In response to President Donald Trump having ordered a drone strike that killed a top Iranian general, the United States Senate on February 13 passed a resolution that would prevent him from engaging in further hostilities against Iran without first getting approval from Congress. The resolution had already passed the House by a vote of 224-194. It passed in the Senate by a vote of 55-45, with eight Republicans voting in favor.
Those Republicans include Mike Lee of Utah, Rand Paul of Kentucky, Susan Collins of Maine, Todd Young of Indiana, Jerry Moran of Kansas, Lamar Alexander of Tennessee, Bill Cassidy of Louisiana and Lisa Murkowski of Alaska.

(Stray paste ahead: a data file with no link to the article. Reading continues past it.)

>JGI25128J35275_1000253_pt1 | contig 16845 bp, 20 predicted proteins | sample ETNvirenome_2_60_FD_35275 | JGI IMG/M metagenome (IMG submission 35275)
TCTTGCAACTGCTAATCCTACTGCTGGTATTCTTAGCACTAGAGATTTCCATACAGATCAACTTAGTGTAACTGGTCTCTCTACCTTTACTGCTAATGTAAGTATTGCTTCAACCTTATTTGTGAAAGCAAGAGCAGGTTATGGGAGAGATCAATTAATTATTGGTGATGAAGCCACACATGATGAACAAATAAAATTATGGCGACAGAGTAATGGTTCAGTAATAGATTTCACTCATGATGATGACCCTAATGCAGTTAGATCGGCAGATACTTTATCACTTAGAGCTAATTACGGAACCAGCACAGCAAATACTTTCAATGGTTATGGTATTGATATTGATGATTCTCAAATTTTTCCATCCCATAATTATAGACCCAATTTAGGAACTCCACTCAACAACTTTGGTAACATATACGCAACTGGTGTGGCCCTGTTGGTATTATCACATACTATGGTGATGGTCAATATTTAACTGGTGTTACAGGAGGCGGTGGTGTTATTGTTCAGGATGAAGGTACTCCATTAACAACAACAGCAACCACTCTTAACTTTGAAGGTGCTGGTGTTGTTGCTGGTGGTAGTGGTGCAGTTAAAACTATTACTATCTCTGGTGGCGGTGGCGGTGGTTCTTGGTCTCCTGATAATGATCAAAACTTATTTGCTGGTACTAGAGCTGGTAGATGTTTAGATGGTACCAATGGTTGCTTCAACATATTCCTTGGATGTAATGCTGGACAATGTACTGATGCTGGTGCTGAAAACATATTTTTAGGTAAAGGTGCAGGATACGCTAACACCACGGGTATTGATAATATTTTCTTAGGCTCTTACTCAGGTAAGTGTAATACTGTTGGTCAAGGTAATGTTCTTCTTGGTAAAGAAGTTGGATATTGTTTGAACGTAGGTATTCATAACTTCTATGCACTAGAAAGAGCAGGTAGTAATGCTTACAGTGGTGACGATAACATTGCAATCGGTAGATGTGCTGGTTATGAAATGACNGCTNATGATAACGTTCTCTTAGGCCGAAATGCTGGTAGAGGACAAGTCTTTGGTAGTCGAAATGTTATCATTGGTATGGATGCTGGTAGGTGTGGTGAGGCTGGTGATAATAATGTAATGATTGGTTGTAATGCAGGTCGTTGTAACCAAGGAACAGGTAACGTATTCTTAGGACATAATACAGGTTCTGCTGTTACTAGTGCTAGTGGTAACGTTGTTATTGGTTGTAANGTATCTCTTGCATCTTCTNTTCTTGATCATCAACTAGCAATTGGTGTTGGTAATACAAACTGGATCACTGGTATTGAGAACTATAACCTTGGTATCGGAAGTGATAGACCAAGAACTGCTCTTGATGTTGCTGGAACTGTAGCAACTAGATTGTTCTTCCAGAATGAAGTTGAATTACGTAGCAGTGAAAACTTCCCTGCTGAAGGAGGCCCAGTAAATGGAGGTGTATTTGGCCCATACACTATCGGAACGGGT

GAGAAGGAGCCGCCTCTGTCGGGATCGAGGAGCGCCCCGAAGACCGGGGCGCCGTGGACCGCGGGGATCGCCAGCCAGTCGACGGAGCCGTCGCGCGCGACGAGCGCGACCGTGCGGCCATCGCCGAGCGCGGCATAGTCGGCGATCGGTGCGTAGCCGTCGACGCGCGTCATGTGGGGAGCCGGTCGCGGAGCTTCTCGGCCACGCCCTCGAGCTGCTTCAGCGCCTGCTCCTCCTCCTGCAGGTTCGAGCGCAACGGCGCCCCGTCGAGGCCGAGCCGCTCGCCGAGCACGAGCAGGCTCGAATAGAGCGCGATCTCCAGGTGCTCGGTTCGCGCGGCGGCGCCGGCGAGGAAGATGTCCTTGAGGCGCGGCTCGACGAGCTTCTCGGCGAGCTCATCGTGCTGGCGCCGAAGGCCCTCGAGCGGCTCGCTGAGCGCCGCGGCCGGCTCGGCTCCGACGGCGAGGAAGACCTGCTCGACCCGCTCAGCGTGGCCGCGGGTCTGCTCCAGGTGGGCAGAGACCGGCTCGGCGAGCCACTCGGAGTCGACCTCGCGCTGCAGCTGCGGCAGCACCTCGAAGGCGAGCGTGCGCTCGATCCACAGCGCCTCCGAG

President Trump is almost certain to veto the resolution. Both chambers lack the two-thirds majority necessary to override a Presidential veto. But the War Powers Act was written to be exempt from the possibility of a Presidential veto.
So, what's going on here? One of the most contentious fronts in the current power struggle between the Congress and the President involves the power to declare war. The Constitution makes clear that this power resides in Congress. Over time, this power has effectively shifted from the Congress to the President. Here's how that happened...